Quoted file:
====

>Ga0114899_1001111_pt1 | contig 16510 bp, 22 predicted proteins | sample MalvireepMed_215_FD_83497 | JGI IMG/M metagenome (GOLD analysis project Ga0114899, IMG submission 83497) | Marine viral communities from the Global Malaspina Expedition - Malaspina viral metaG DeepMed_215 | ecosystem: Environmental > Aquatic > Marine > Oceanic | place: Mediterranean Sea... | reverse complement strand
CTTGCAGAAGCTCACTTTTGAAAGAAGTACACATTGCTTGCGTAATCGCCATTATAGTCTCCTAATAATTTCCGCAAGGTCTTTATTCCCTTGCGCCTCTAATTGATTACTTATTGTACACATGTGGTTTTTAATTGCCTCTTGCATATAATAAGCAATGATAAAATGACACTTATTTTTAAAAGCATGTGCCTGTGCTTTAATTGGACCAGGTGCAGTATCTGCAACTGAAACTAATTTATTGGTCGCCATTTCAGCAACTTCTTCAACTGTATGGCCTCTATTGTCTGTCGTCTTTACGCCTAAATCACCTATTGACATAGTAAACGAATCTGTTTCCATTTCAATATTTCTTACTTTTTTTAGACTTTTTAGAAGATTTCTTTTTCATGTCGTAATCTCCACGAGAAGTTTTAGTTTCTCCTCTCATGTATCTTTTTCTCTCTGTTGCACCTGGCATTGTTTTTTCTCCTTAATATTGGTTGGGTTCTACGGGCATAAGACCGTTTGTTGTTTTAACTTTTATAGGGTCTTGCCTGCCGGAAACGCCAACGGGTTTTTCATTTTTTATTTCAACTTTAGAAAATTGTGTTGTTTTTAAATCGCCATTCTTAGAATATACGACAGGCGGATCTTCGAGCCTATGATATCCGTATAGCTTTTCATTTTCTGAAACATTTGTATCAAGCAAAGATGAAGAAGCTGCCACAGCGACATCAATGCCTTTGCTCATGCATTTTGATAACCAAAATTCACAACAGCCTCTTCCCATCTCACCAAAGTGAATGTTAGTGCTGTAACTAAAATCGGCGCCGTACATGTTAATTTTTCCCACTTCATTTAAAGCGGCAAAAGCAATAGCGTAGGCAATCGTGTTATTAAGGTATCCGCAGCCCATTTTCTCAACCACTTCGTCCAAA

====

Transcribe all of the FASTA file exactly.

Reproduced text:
>Ga0114899_1001111_pt1 | contig 16510 bp, 22 predicted proteins | sample MalvireepMed_215_FD_83497 | JGI IMG/M metagenome (GOLD analysis project Ga0114899, IMG submission 83497) | Marine viral communities from the Global Malaspina Expedition - Malaspina viral metaG DeepMed_215 | ecosystem: Environmental > Aquatic > Marine > Oceanic | place: Mediterranean Sea... | reverse complement strand
CTTGCAGAAGCTCACTTTTGAAAGAAGTACACATTGCTTGCGTAATCGCCATTATAGTCTCCTAATAATTTCCGCAAGGTCTTTATTCCCTTGCGCCTCTAATTGATTACTTATTGTACACATGTGGTTTTTAATTGCCTCTTGCATATAATAAGCAATGATAAAATGACACTTATTTTTAAAAGCATGTGCCTGTGCTTTAATTGGACCAGGTGCAGTATCTGCAACTGAAACTAATTTATTGGTCGCCATTTCAGCAACTTCTTCAACTGTATGGCCTCTATTGTCTGTCGTCTTTACGCCTAAATCACCTATTGACATAGTAAACGAATCTGTTTCCATTTCAATATTTCTTACTTTTTTTAGACTTTTTAGAAGATTTCTTTTTCATGTCGTAATCTCCACGAGAAGTTTTAGTTTCTCCTCTCATGTATCTTTTTCTCTCTGTTGCACCTGGCATTGTTTTTTCTCCTTAATATTGGTTGGGTTCTACGGGCATAAGACCGTTTGTTGTTTTAACTTTTATAGGGTCTTGCCTGCCGGAAACGCCAACGGGTTTTTCATTTTTTATTTCAACTTTAGAAAATTGTGTTGTTTTTAAATCGCCATTCTTAGAATATACGACAGGCGGATCTTCGAGCCTATGATATCCGTATAGCTTTTCATTTTCTGAAACATTTGTATCAAGCAAAGATGAAGAAGCTGCCACAGCGACATCAATGCCTTTGCTCATGCATTTTGATAACCAAAATTCACAACAGCCTCTTCCCATCTCACCAAAGTGAATGTTAGTGCTGTAACTAAAATCGGCGCCGTACATGTTAATTTTTCCCACTTCATTTAAAGCGGCAAAAGCAATAGCGTAGGCAATCGTGTTATTAAGGTATCCGCAGCCCATTTTCTCAACCACTTCGTCCAAA